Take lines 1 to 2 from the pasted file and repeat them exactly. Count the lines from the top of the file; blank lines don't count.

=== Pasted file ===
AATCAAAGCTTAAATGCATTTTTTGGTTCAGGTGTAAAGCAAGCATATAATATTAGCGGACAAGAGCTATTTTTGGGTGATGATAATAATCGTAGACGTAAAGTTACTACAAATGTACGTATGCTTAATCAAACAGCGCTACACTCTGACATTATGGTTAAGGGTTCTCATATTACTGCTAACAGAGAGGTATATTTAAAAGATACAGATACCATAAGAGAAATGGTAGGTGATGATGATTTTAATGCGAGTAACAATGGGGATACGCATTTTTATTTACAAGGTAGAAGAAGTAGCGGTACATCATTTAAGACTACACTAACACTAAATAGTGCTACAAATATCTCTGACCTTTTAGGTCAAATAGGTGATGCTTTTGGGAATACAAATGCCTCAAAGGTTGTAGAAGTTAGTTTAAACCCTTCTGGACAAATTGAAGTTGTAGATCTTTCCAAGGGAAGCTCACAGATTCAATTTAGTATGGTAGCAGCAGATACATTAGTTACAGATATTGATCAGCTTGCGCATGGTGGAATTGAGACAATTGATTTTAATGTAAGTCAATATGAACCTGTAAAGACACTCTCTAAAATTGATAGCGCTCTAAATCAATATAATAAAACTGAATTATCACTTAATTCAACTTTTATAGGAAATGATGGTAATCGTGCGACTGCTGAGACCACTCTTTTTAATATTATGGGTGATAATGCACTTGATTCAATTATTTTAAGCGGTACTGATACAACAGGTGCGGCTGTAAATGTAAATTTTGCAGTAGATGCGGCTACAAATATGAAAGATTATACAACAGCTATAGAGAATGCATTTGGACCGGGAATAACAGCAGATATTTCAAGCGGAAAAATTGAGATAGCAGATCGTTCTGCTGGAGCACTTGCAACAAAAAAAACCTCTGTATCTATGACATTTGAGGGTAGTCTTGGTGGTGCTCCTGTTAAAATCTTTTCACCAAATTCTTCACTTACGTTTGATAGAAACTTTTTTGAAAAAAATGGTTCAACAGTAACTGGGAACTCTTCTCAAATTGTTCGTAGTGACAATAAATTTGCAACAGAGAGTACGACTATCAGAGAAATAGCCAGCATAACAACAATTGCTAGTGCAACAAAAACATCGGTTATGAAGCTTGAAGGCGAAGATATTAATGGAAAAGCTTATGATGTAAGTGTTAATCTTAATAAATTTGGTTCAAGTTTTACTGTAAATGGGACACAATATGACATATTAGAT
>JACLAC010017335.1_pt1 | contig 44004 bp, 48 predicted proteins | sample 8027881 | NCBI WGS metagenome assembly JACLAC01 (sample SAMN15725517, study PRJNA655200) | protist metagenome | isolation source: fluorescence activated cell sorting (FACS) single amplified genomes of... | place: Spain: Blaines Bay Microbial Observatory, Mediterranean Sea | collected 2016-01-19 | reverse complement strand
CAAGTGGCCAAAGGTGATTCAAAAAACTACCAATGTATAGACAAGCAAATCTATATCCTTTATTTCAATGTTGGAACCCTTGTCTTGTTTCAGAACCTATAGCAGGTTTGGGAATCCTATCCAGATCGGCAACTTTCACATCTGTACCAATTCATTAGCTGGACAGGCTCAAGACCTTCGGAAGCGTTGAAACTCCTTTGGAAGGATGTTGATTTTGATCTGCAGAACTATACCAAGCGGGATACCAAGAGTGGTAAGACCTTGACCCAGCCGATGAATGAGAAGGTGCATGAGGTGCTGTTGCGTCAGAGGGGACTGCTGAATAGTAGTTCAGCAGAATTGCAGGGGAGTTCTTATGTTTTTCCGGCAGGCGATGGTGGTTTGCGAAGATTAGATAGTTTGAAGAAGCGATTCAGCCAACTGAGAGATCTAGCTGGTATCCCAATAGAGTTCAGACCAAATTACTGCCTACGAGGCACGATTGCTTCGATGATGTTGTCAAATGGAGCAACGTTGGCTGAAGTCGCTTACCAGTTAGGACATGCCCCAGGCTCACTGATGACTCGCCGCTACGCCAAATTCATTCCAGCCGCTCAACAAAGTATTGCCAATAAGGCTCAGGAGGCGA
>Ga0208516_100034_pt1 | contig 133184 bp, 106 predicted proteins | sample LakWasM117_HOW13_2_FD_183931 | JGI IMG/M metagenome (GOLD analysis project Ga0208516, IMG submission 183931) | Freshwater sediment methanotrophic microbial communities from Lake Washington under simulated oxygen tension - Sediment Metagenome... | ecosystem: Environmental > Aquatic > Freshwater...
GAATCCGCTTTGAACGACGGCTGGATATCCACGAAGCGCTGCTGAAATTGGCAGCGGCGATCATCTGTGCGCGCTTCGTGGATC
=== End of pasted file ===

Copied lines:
AATCAAAGCTTAAATGCATTTTTTGGTTCAGGTGTAAAGCAAGCATATAATATTAGCGGACAAGAGCTATTTTTGGGTGATGATAATAATCGTAGACGTAAAGTTACTACAAATGTACGTATGCTTAATCAAACAGCGCTACACTCTGACATTATGGTTAAGGGTTCTCATATTACTGCTAACAGAGAGGTATATTTAAAAGATACAGATACCATAAGAGAAATGGTAGGTGATGATGATTTTAATGCGAGTAACAATGGGGATACGCATTTTTATTTACAAGGTAGAAGAAGTAGCGGTACATCATTTAAGACTACACTAACACTAAATAGTGCTACAAATATCTCTGACCTTTTAGGTCAAATAGGTGATGCTTTTGGGAATACAAATGCCTCAAAGGTTGTAGAAGTTAGTTTAAACCCTTCTGGACAAATTGAAGTTGTAGATCTTTCCAAGGGAAGCTCACAGATTCAATTTAGTATGGTAGCAGCAGATACATTAGTTACAGATATTGATCAGCTTGCGCATGGTGGAATTGAGACAATTGATTTTAATGTAAGTCAATATGAACCTGTAAAGACACTCTCTAAAATTGATAGCGCTCTAAATCAATATAATAAAACTGAATTATCACTTAATTCAACTTTTATAGGAAATGATGGTAATCGTGCGACTGCTGAGACCACTCTTTTTAATATTATGGGTGATAATGCACTTGATTCAATTATTTTAAGCGGTACTGATACAACAGGTGCGGCTGTAAATGTAAATTTTGCAGTAGATGCGGCTACAAATATGAAAGATTATACAACAGCTATAGAGAATGCATTTGGACCGGGAATAACAGCAGATATTTCAAGCGGAAAAATTGAGATAGCAGATCGTTCTGCTGGAGCACTTGCAACAAAAAAAACCTCTGTATCTATGACATTTGAGGGTAGTCTTGGTGGTGCTCCTGTTAAAATCTTTTCACCAAATTCTTCACTTACGTTTGATAGAAACTTTTTTGAAAAAAATGGTTCAACAGTAACTGGGAACTCTTCTCAAATTGTTCGTAGTGACAATAAATTTGCAACAGAGAGTACGACTATCAGAGAAATAGCCAGCATAACAACAATTGCTAGTGCAACAAAAACATCGGTTATGAAGCTTGAAGGCGAAGATATTAATGGAAAAGCTTATGATGTAAGTGTTAATCTTAATAAATTTGGTTCAAGTTTTACTGTAAATGGGACACAATATGACATATTAGAT
>JACLAC010017335.1_pt1 | contig 44004 bp, 48 predicted proteins | sample 8027881 | NCBI WGS metagenome assembly JACLAC01 (sample SAMN15725517, study PRJNA655200) | protist metagenome | isolation source: fluorescence activated cell sorting (FACS) single amplified genomes of... | place: Spain: Blaines Bay Microbial Observatory, Mediterranean Sea | collected 2016-01-19 | reverse complement strand